• The Affairs of the Falcóns

    Melissa Rivero
    A family of undocumented Peruvian immigrants find 1990s New York City complex, confusing, and at times nearly impossible to navigate.
  • Normal People

    Sally Rooney
    This book, long-listed for the Man Booker Prize, follows Connell and Marianne, two white teens in a small Irish town, who start a secret romantic relationship. As the social dynamics around them change over the next four years at college, they break apart, together, apart, together, etc.
  • Tell Me How You Really Feel

    Aminah Mae Safi
    This smart lesbian romance features two high school seniors, white Jewish filmmaker Rachel and Persian-South Asian Muslim cheerleader Sana, who get stuck together on a school project, and fight against an inevitable romantic conclusion.
  • The 57 Bus

    Dashka Slater
    A fictionalization of a real event, when a young Black man impulsively committed a hate crime against a gender queer white teen on a bus in Oakland, California, and what happened next.
  • Hearts Unbroken

    Cynthia Leitich Smith
    The race-blind casting of a school production creates waves in seventeen-year-old Mvskoke Indian Louise’s small Kansas town, where she’s already dealing with an ex-boyfriend who spouts ignorant anti-Nativist sentiments.
  • Deogratias: A Tale of Rwanda

    J.P. Stassen
    (Graphic Fiction) A Black Tutsi boy named Deogratias shows the reader his experiences of the genocide of his people in Rwanda, before and after the killings. This book is a translation and reissue of the original, which came out in French in 2000.
  • Heads of the Colored People

    Nafissa Thompson-Spires
    DC’s One Read for 2019 is a short story collection confronting archetypes of identity head-on in sometimes very dark and funny ways.
  • The Adventures of Huckleberry Finn

    Mark Twain
    This epic tale of young, white Huckleberry and his Black companion, the escaped slave Jim, on the Mississippi River, is considered by many to be the greatest of all great American novels. [Recommended by Julia Fisher]
  • Kiss Number 8

    Colleen AF Venable and Ellen T. Crenshaw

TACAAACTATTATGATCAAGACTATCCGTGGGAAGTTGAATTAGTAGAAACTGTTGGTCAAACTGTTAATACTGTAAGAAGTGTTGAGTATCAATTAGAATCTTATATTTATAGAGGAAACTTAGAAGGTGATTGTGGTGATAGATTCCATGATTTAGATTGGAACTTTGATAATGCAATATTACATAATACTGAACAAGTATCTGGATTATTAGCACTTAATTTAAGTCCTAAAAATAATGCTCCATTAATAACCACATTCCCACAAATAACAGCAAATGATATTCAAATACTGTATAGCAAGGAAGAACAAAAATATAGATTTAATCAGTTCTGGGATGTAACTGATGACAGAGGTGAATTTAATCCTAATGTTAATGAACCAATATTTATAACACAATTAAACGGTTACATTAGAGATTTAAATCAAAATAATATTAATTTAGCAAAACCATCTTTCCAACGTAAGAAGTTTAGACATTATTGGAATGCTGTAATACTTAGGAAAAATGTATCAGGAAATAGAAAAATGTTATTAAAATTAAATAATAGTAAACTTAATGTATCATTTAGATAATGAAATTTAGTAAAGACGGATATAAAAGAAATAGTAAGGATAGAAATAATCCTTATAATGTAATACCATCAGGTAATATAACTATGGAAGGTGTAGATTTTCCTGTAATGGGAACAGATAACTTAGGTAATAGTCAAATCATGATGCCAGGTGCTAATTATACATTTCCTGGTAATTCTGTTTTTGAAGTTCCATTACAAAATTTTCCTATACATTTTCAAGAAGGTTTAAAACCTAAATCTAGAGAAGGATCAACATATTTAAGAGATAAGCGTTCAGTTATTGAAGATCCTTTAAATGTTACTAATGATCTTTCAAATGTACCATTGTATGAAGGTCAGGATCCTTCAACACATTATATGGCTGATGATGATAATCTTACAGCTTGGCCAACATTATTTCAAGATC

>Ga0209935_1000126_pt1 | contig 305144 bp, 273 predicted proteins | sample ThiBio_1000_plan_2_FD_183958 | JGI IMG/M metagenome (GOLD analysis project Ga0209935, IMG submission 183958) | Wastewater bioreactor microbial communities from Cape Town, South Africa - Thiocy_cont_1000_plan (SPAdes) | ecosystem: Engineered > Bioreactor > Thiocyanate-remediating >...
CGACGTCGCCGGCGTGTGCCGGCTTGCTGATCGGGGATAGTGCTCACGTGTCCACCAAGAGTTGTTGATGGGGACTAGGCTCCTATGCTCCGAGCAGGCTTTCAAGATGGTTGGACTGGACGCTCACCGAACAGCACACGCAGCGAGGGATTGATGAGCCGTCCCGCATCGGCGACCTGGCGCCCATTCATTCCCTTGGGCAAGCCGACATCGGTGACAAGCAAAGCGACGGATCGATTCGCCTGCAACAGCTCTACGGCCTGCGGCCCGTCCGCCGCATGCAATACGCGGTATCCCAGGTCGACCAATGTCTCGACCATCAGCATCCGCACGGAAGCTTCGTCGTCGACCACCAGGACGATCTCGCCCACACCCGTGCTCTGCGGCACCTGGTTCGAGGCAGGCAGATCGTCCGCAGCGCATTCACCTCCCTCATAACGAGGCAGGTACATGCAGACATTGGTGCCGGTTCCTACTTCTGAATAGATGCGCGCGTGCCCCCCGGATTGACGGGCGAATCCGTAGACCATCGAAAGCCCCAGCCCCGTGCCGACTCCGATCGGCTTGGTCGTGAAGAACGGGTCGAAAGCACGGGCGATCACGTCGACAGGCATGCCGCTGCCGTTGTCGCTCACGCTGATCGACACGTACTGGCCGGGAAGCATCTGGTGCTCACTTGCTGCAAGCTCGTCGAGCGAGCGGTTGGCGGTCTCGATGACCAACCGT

(Graphic Fiction) Maddie, a white Catholic, thinks she’s happy until she learns a family secret that upends her acceptance of the rigid gender binary system, her own sexuality, and her feelings for her female best friend.
  • On a Sunbeam

    Tillie Walden
    (Graphic Fiction) Originally written as a webcomic, this 533-paged anti-capitalist queer sci-fi novel alternates between Mia’s life and romance with fellow student Grace at an elite boarding school and the life she lives now on an interplanetary journey. Mia is assumed white, Grace is inked with darker skin.
  • The Prince and the Dressmaker

    Jen Wang
    (Graphic Fiction) Prince Sebastian is supposed to be looking for a bride, but he’s too busy being the drag queen Lady Crystallia, with the secret help of his friend and dressmaker Frances. Characters are all white in this Eurocentric kingdom.
  • Code Name Verity

    Elizabeth Wein
    A Scottish spy, being tortured by the Gestapo during World War II, weaves a tale of how she got there. A remarkable story of friendship in a time of inhumanity. All characters are white. [Recommended by the History Department]
  • The Martian

    Andy Weir
    Stranded on Mars, white astronaut Mark Watney must use every bit of his scientific knowledge and personal strength to survive in this suspenseful novel.
  • Native Son

    Richard Wright
    You met the modern day Bigger on HBO. Now read the original 1940 classic about this young African American man on the South Side of Chicago who murders a white woman.
  • The Kidney Hypothetical: Or How to Ruin Your Life in Seven Days

    Lisa Yee
    This angst-filled but funny book features Harvard-bound Chinese-American senior Higgs Boson Biggs, whose whole life falls apart over a hypothetical question: would he give his girlfriend a kidney? [Recommended by Emily Landau]